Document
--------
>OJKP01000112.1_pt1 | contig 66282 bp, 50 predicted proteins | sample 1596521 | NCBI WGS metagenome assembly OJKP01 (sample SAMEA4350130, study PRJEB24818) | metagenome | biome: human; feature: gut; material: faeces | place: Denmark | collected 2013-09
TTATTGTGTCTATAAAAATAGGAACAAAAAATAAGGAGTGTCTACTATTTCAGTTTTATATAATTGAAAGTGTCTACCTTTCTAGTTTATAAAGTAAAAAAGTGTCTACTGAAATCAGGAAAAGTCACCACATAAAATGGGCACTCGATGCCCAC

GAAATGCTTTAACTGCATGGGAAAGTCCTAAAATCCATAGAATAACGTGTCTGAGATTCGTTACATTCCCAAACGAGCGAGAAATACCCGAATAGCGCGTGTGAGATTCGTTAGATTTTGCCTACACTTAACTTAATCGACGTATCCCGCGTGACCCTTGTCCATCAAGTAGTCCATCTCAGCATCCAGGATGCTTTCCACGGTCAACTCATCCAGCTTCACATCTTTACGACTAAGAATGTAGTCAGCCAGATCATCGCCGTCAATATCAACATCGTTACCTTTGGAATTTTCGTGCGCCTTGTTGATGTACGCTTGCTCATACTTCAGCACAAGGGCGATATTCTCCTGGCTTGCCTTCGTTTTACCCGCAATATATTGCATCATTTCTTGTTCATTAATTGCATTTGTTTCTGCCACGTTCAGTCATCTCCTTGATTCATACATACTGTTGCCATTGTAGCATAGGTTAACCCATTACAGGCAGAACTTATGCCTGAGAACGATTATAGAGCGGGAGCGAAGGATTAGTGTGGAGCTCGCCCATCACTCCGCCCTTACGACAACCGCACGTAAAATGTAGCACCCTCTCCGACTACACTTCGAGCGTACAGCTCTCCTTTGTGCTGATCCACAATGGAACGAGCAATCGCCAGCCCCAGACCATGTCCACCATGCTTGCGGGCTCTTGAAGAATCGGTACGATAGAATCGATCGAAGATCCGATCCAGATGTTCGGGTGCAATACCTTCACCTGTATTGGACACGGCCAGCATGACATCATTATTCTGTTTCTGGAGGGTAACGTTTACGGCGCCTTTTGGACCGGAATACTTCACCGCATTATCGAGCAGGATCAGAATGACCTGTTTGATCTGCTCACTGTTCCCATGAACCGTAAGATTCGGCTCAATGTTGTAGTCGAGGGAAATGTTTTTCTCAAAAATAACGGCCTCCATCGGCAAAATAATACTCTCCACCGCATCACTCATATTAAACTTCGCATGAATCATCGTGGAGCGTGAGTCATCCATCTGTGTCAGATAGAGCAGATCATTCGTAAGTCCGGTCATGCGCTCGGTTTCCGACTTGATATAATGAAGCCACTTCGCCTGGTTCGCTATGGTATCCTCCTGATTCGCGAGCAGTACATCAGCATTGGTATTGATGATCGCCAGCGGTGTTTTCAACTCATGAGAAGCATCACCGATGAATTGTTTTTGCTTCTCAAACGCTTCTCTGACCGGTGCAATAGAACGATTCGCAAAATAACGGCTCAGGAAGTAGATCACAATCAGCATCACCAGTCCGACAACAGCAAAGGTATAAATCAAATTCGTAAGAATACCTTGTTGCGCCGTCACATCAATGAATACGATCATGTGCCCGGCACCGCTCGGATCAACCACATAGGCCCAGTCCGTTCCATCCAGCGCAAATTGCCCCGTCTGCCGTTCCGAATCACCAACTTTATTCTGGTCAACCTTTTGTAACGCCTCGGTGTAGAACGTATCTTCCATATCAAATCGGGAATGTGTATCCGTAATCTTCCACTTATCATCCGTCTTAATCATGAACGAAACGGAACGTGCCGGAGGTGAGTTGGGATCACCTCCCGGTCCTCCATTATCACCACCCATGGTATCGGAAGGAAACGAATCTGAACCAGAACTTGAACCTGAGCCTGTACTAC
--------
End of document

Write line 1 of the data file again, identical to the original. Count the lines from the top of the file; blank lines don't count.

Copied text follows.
>OJKP01000112.1_pt1 | contig 66282 bp, 50 predicted proteins | sample 1596521 | NCBI WGS metagenome assembly OJKP01 (sample SAMEA4350130, study PRJEB24818) | metagenome | biome: human; feature: gut; material: faeces | place: Denmark | collected 2013-09